Today, 1 in 3 black men will be incarcerated in their lifetimes. This compares to 1 in 17 white men. Blacks make up 36.5% of the prison population, but only 12.9% of the general population. Whites, on the other hand, make up only 22% of the prison population while making up 63% of the general population. At any given time, 10% of black males in their thirties are in jail or prison.

It gets worse. In 1980, there were three times more black men enrolled in colleges and universities than there were in prison. In 2002, the number of incarcerated black men exceeded those enrolled in higher learning programs.

So, we’ve taken a generation of black men, pulled them from their homes, and thrown them in prison. What are (some of) the impacts of that?

  • The unemployment rate of blacks is more than double the unemployment rate of whites

Coming out of prison, one can imagine it is not easy to find a job. So, when we incarcerate 1/3 of a subset of the population (black males), it is safe to assume that this has impacts on their employability—and the data bear this out: the effects of juvenile incarceration persist for at least fifteen years, and reduce employment compared to cohorts by 5-10%. The impact is greater than that of dropping out of high school. For adult incarceration, the impact is equivalent, but appears to dissipate after about 5 years.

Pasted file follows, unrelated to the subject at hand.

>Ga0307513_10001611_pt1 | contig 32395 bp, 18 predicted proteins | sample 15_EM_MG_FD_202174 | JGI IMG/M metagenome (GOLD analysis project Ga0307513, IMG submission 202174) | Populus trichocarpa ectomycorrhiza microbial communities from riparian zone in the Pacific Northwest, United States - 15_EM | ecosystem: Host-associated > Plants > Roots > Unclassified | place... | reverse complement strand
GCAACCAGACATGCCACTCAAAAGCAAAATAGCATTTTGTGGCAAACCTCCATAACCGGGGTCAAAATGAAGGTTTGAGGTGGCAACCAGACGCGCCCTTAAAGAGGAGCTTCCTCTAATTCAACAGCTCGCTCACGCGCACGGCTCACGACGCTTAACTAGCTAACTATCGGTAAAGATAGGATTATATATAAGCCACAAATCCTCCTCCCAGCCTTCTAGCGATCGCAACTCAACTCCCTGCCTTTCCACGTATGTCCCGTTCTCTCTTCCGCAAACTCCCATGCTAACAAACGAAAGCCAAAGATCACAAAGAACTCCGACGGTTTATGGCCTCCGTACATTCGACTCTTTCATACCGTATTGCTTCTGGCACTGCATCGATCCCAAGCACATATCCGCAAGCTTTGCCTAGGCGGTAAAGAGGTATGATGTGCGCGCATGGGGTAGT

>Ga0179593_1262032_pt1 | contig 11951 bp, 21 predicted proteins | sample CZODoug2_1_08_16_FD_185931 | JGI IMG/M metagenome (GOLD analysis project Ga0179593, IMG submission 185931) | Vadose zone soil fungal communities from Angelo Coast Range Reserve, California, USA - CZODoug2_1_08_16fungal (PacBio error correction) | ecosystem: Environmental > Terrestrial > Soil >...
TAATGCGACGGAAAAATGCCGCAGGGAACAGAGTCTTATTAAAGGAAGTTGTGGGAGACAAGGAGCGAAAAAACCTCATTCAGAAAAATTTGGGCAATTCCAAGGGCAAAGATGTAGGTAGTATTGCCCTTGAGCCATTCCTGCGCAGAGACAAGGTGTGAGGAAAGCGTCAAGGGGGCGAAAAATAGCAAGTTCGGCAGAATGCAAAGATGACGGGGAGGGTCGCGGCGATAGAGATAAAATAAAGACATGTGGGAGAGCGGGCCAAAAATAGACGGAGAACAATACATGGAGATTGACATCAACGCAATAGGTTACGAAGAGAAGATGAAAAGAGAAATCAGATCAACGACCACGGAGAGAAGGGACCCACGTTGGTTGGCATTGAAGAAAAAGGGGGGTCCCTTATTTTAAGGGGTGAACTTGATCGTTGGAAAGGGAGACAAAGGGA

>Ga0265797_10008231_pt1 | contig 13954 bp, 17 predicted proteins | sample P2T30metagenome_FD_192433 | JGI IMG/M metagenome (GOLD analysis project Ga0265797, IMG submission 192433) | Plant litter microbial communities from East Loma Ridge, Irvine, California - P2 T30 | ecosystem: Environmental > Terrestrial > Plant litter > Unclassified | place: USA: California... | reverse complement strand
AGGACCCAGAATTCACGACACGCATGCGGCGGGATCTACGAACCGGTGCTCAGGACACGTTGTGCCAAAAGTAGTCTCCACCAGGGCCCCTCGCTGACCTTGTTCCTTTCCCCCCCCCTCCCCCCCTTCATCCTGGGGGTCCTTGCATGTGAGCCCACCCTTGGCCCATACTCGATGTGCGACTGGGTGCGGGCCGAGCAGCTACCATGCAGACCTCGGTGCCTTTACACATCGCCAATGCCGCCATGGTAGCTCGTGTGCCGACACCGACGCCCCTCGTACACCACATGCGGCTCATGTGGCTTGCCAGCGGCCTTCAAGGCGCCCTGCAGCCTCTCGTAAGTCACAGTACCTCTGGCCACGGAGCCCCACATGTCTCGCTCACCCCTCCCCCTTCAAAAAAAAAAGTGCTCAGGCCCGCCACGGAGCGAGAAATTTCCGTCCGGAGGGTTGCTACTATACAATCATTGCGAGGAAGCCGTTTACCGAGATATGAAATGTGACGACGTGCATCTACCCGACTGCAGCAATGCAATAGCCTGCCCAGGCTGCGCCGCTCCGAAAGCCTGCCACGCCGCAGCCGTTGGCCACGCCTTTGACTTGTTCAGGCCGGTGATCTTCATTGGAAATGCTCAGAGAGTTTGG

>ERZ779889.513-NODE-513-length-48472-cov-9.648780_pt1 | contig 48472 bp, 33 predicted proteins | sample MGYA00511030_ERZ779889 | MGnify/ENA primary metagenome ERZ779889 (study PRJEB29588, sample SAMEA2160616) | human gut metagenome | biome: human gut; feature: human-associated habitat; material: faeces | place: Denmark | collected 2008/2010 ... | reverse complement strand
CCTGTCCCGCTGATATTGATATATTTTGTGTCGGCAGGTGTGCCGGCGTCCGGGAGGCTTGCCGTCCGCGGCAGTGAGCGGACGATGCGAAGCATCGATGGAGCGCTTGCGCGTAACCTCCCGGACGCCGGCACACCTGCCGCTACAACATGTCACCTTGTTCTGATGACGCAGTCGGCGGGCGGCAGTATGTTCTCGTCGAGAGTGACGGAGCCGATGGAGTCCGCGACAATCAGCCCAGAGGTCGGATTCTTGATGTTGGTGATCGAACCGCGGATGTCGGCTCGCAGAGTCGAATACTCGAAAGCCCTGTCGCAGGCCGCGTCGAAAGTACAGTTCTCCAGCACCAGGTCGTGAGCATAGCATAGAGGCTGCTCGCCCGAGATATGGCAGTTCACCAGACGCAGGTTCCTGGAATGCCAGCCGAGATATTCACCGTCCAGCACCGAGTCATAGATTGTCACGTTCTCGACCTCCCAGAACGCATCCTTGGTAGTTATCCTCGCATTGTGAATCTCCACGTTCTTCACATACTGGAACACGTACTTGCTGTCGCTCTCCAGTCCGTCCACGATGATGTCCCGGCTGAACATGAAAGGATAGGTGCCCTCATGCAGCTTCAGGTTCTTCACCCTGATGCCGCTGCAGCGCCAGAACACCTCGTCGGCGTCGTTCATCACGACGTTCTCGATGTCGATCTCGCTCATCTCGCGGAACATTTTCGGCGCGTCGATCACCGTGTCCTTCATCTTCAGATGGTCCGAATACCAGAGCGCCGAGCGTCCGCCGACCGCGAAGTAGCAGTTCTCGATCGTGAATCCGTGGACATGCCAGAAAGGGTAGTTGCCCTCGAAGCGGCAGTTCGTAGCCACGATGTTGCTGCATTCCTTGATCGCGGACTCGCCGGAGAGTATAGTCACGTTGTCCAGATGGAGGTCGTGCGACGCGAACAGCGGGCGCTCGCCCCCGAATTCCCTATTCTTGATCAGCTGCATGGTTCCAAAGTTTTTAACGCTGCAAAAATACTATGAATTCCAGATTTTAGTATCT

• Most states at least temporarily remove voting rights from felons

In addition to reducing the employability of black Americans, and particularly black males, we further disenfranchise them by suspending the voting rights of felons. The national effect of this is that one in thirteen black adults is currently unable to vote because of felony convictions. The cumulative effect is the disenfranchisement of entire communities.

Removing the ability and incentive to vote and to earn a living effectively translates to revoking citizenship, as the right to vote is often cited as the clearest benefit and responsibility of citizenship. Thus we—white America—remove power from black America and keep it for ourselves. What is the result of this?